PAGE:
Media and Writers - How to talk about suicide

Suicide is an important public health issue. As a media professional, although it may be difficult to find the right way to do so, you are occasionally asked to report on suicides.

Suicide is a sensitive subject and it needs to be reported on responsibly by the media. Some media coverage of suicide (excessive detail, graphic narrative and images) can be unsafe and increase the risk for subsequent suicides or related behaviours. Here is a practical guide about how to report safely on suicide and suicide prevention.

Sensitive and responsible media coverage can help save lives.

What is recommended

(According to the World Health Organization)

  • Encourage people to seek help and provide information on available resources, especially resources specializing in suicide prevention or mental health. In Quebec, the 1-866-APPELLE (277-3553) suicide prevention hotline and are the most recommended resources because they are available 24 hours a day, 7 days a week across the province.
  • Focus on signs of distress. Knowing the warning signs may allow someone to help a person in distress. Suicide rarely happens without warning.
  • Consider the impacts of suicide and exposure of it on family and friends. Consider the grief and healing of the people impacted by the loss.
  • Educate about suicide, including warning signs, the effects of suicide attempts, and where to get help or more information.
  • Where possible, tell a balanced narrative and spread hope by having people who managed to overcome distress with professional help tell their story.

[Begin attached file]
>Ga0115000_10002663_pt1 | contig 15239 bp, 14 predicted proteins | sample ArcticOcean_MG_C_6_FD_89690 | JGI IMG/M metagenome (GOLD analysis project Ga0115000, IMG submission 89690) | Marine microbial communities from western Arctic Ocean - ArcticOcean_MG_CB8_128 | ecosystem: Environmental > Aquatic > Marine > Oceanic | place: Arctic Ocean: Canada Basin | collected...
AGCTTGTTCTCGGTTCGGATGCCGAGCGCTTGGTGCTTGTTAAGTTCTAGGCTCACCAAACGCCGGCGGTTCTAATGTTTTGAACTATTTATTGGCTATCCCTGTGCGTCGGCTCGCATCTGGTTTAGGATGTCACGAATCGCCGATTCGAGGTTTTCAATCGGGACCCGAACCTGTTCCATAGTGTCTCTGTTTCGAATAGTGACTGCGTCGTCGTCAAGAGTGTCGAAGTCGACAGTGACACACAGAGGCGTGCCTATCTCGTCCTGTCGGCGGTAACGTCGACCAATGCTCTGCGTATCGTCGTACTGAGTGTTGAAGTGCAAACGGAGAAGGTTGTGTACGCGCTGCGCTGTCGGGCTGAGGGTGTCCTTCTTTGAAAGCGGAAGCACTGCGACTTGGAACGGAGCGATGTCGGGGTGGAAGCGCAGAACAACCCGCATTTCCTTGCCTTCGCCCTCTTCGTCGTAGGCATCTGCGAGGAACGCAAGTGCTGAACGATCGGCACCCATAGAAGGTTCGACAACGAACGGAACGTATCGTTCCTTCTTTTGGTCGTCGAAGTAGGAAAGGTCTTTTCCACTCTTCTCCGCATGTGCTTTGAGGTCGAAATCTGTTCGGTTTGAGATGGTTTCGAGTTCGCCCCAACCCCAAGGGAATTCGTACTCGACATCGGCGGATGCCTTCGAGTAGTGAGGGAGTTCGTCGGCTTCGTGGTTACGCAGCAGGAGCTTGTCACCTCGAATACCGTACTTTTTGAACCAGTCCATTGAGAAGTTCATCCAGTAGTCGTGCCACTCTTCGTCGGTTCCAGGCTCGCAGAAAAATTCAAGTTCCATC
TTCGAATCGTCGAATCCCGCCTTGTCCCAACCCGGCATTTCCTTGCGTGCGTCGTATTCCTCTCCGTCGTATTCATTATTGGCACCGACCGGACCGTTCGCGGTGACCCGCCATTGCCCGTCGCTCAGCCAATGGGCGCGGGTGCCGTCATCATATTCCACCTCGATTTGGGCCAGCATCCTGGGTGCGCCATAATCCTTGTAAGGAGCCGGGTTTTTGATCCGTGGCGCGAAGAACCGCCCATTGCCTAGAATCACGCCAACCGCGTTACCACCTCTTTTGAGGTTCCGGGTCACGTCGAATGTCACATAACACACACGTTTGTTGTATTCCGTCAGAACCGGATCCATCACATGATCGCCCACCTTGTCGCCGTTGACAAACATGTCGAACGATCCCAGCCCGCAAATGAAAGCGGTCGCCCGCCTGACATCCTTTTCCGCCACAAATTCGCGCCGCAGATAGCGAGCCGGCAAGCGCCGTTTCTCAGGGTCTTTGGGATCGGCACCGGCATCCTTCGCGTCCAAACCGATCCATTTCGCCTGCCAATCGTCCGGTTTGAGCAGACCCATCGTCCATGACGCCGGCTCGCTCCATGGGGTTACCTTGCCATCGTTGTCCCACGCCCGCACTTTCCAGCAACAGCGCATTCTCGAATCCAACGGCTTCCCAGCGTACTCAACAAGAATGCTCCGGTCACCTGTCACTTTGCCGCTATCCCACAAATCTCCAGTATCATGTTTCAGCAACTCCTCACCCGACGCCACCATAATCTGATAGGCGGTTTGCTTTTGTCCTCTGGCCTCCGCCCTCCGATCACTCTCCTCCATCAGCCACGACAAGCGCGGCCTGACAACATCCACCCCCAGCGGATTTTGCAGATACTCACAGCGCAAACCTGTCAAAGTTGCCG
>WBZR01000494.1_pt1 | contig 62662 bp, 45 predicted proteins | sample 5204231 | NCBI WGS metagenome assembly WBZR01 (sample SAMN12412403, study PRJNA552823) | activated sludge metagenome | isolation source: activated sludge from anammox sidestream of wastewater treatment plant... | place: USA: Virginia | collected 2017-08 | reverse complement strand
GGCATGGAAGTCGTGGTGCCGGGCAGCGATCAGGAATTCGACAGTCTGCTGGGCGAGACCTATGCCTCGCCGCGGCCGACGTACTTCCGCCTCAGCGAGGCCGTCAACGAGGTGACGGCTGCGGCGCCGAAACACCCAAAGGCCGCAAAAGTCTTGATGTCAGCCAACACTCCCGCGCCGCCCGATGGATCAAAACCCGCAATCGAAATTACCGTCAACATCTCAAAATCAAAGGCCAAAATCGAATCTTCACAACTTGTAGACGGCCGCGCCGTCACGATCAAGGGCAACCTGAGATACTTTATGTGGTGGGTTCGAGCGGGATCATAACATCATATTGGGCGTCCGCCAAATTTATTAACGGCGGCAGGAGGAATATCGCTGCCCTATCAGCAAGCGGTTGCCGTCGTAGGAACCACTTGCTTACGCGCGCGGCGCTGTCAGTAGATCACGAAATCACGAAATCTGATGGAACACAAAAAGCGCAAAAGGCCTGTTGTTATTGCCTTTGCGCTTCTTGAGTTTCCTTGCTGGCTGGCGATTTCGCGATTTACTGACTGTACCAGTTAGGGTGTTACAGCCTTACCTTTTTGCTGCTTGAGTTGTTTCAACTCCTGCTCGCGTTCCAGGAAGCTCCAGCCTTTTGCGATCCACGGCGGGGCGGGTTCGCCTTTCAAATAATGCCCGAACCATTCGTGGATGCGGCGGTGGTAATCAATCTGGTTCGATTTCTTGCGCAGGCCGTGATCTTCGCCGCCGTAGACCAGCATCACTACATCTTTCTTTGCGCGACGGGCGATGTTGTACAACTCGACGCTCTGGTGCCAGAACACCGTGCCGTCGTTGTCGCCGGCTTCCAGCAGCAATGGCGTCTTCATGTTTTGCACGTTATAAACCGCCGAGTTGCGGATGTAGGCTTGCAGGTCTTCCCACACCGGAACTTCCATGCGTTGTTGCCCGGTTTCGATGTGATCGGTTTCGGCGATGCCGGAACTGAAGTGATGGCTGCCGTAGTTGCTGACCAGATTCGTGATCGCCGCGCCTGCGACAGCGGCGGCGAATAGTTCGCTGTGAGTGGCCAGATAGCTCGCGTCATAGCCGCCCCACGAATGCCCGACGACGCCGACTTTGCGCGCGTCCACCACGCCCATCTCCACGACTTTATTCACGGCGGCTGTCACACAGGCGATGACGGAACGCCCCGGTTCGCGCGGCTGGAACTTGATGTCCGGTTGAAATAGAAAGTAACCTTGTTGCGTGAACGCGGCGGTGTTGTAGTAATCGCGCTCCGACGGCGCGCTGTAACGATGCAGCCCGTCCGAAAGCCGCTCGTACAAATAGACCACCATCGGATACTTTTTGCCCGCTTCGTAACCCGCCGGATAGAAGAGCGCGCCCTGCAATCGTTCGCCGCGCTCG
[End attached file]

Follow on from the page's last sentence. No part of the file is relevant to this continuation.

Acting on the possible contagion effect

  • Be careful about the potential risk of contagion effect (identification with the deceased), which is a situation where others recognize themselves in the deceased and see suicide as a solution to their problems or use the same method to take their life. To do this:
    • DO NOT give a simplistic explanation. Suicide is a multifactorial problem. It is typically the result of a complex interaction between many individual and environmental factors (mental health issues, substance abuse issues, interpersonal conflicts, etc.). If we point to a single cause, it could have a deleterious effect on people with the same problem or experiences;
    • Do not publish suicide photos or notes;
    • Avoid giving too many details about the suicide (e.g. location and method). Since some places are traditionally associated with suicide, publicizing them may raise the risk of death by suicide in these locations;
    • Do not portray suicide as an understandable solution or give the impression that the person is now at peace or that suicide was inevitable;
  • Avoid glorifying the deceased or sensationalizing the news, particularly when the person is a celebrity. Glorification (e.g., portraying people as martyrs or objects of public admiration) may suggest that society admires suicidal behaviour in certain conditions.